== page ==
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J Biomed Opt. 2007 Jan-Feb;12(1):014009.

Three-dimensional imaging of whole rodent organs using optical computed and emission tomography.

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  • 1Duke University Medical Center, Department of Radiation Oncology and Biomedical Engineering, Durham, North Carolina 27710, USA. mark.oldham@duke.edu

Abstract

We explore the potential of optical computed tomography (optical-CT) and optical emission computed tomography (optical-ECT) in a new area-whole organ imaging. The techniques are implemented on an in-house prototype benchtop system with improved image quality and the capacity to image larger samples (up to 3 cm) than previous systems based on stereo microscopes. Imaging performance tests confirm high geometrical accuracy, accurate relative measurement of linear attenuation coefficients, and the ability to image features at the 50-microm level. Optical labeling of organ microvasculature was achieved using two stains deposited via natural in vivo circulatory processes: a passive absorbing ink-based stain and an active fluorescin FITC-lectin conjugate. The lectin protein binds to the endothelial lining, and FITC fluorescense enables optical-ECT imaging. Three-dimensional (3-D) optical-CT images have been acquired of a normal rat heart and left lung and a mouse right lung showing exquisite detail of the functional vasculature and relative perfusion distribution. Coregistered optical-ECT images were also acquired of the mouse lung and kidney. Histological sections confirmed effective labeling of microvasculature throughout the organs. The advantages of optical-CT and optical-ECT include the potential for a unique combination of high resolution and high contrast and compatibility with a wide variety of optical probes, including gene expression labeling fluorescent reporter proteins.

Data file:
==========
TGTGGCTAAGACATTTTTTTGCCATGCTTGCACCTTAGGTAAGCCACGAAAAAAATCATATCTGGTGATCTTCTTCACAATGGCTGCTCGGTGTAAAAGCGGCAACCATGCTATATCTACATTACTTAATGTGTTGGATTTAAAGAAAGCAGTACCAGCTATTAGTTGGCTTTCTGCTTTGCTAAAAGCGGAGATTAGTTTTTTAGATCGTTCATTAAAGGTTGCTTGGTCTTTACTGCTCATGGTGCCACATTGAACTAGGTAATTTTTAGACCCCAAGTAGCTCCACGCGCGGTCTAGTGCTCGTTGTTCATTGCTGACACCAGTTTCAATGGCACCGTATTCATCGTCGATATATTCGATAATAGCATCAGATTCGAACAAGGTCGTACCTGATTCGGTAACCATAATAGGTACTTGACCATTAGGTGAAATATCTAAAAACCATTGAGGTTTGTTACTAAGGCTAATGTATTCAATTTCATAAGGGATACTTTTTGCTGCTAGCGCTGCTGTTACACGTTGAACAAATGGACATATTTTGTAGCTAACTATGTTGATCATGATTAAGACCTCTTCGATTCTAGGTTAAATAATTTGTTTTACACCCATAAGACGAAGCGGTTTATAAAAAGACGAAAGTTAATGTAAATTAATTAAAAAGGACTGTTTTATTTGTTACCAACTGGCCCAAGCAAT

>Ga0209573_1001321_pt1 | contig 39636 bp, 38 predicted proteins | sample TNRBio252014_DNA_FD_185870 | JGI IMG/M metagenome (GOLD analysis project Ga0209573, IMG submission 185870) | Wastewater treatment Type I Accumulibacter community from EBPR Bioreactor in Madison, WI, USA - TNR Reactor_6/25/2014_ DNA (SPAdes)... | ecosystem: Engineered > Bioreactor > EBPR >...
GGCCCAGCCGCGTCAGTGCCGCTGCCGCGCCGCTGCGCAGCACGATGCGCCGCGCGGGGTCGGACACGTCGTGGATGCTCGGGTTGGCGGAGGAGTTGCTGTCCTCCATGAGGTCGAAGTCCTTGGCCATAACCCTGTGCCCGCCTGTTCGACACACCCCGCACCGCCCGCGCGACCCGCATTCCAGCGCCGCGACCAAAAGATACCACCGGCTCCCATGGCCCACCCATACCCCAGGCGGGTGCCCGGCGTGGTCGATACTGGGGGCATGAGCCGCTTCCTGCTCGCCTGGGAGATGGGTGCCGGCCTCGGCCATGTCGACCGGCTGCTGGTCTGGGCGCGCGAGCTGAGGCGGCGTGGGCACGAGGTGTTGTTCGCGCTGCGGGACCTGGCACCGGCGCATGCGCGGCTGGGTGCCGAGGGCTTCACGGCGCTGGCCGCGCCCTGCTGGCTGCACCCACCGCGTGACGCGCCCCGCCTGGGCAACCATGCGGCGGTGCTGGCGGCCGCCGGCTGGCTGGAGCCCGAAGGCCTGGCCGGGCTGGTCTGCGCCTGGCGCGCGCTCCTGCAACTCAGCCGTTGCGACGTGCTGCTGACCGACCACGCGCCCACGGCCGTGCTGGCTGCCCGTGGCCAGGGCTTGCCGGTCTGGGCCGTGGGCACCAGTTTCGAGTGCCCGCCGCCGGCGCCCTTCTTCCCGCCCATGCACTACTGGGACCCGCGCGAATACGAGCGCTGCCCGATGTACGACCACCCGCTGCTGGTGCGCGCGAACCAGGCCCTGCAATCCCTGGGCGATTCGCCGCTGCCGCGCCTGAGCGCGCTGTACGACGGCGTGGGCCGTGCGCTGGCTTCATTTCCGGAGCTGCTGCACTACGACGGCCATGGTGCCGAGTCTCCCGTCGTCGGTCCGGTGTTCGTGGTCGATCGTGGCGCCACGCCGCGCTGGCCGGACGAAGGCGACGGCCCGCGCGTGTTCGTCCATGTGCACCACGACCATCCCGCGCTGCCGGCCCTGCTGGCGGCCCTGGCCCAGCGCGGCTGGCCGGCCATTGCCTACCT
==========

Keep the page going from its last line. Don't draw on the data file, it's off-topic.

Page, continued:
[PubMed - indexed for MEDLINE]
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